Description: This course covers the major elements necessary to train a Tactical Entry Specialist. It addresses selection, inspection, and proper manipulation of mechanical entry tools; identification and accomplishment of defeating barriers; target analysis in the review of target folders and intelligence prior to assault; communication; and breacher integration into the team. Lecture is reinforced by a series of practical skill-based activities designed to expose the student to realistic application of methods and techniques of employment. Activities follow a logical and progressive building-block approach that introduces the tools, methods of use, and integrated skill scenarios. Participants perform several graded (pass/fail) limited scope performance tests and take one written examination requiring a score of at least 80%. MEDICAL RELEASE: Site medical clearance forms MUST be on file with the NTC prior to attendance. DOE personnel must meet medical and fitness standards as mandated in 10 CFR 1046. MANDATORY EQUIPMENT: Students must bring: load bearing vest, knee and elbow pads, Nomex gloves, department-issued long-sleeve shirt and long pants (Nomex flight suit recommended), leather above-the-ankle boots, approved eye protection, Level-III body armor, tactical gear with helmet and chemical protective mask. NOTE: Dependent upon class size, some training days may run longer than stated in course schedule.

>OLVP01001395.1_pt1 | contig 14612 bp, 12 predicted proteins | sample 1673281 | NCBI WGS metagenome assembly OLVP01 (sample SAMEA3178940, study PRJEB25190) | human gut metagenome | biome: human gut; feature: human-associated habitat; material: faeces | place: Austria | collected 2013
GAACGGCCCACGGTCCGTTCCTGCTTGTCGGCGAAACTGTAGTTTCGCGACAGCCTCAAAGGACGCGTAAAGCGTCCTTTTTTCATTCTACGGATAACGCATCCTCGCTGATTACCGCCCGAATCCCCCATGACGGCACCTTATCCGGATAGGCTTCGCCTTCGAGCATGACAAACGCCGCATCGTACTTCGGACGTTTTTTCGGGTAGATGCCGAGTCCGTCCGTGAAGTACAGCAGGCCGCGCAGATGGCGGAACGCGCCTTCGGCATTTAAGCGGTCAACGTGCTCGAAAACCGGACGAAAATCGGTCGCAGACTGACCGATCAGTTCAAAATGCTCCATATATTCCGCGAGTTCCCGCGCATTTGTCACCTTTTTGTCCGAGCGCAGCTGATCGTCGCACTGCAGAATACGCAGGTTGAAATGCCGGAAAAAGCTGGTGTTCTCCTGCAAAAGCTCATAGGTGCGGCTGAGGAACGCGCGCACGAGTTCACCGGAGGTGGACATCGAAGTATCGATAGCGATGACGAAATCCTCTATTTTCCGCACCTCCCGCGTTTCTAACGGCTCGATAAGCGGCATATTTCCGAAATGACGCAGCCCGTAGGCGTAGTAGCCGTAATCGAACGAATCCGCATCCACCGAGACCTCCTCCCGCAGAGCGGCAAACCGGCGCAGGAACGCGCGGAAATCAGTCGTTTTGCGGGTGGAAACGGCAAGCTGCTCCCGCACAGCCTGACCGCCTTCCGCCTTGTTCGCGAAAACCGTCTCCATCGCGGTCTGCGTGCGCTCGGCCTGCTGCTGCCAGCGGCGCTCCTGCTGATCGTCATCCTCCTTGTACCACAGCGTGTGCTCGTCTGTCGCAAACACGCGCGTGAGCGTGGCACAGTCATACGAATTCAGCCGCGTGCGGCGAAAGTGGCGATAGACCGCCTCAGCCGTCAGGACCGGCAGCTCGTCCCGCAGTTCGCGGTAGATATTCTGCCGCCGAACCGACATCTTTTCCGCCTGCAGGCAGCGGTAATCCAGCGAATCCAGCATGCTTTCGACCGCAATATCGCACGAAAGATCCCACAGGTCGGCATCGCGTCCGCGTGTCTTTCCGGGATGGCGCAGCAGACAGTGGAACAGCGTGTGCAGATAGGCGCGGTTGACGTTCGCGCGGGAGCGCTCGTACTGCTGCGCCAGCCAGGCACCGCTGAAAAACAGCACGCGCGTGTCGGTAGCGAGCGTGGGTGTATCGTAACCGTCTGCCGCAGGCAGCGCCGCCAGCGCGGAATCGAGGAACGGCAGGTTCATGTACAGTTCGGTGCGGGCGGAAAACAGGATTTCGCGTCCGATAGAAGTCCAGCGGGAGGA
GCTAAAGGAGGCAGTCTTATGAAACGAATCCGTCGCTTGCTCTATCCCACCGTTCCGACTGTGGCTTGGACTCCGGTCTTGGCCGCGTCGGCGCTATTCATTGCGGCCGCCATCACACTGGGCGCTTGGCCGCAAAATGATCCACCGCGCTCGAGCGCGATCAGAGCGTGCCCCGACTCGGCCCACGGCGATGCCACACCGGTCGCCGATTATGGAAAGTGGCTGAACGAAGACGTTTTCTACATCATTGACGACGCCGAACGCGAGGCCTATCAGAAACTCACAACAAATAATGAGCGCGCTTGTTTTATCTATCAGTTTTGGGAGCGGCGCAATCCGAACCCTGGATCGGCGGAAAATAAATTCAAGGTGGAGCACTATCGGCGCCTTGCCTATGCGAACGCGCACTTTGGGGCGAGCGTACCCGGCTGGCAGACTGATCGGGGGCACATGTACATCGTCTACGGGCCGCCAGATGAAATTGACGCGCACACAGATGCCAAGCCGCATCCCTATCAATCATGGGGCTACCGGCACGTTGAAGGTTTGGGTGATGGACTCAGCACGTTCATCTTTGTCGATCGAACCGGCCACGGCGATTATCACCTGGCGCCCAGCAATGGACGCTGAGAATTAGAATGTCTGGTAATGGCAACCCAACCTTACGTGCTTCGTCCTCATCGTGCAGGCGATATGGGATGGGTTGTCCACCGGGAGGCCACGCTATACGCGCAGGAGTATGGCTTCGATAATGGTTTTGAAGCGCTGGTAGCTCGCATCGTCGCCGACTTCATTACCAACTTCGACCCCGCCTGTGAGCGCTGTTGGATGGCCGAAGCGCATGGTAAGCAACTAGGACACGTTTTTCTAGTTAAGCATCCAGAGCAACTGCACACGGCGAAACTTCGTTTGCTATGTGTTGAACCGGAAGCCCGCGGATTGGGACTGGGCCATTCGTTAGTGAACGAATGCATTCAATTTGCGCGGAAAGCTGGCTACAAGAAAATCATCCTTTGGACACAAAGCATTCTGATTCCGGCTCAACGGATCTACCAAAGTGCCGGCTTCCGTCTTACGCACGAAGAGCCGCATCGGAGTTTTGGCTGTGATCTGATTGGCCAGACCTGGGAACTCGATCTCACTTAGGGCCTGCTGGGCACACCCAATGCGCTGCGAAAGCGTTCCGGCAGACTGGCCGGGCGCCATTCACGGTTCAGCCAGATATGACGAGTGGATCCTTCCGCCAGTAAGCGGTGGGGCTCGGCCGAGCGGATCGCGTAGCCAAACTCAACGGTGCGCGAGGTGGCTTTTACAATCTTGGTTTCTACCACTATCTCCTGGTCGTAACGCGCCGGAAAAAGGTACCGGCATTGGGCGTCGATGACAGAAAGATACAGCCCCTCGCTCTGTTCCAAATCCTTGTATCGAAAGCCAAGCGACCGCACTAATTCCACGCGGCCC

Audience: DOE and DOE-contractor personnel assigned to SRTs.
Goals & Objectives: Upon successful completion of this course, participants will: 1) Be able to employ a variety of mechanical and ballistic methods for tactical entry by SRTs. 2) Understand how to maintain tactical-entry equipment. 3) Be able to analyze targets to select and employ appropriate methods of forced entry during crisis resolution. 4) Understand the principles of safety as they apply to all phases of tactical entry.
Prerequisites: PFT-215, Basic Security Police Officer Training
TRF-100, Tactical Response Force I

PFT-406, Basic Tactical Entry Instructor Certification

Delivery Method: Instructor Led Course
Length in Hours: 40
Description: This course provides instructor-level training and certification for Tactical Entry Specialists. It addresses selection, inspection, and proper manipulation of mechanical, ballistic, and thermal breaching tools. Students will learn how to assemble a simple target folder and use it to complete a target analysis. They will also conduct classes requiring range set up, proper placement of props, and having all the proper personal protective equipment for student use. They will develop a night training exercise that will include the use of all breaching tools taught. This course includes a written exam with a minimum 80% score. MEDICAL RELEASE: Site medical clearance forms MUST be on file with the NTC prior to attendance. DOE personnel must meet medical and fitness standards as mandated in 10 CFR 1046. MANDATORY EQUIPMENT: Students must bring a load-bearing vest, knee and elbow pads, Nomex gloves, department-issued long-sleeve shirt and long pants (Nomex flight suit recommended), leather above-the-ankle boots, approved eye protection, site-issued body armor, and tactical gear with helmet. NOTE: Dependent upon class size, some training days may run longer than stated in course schedule.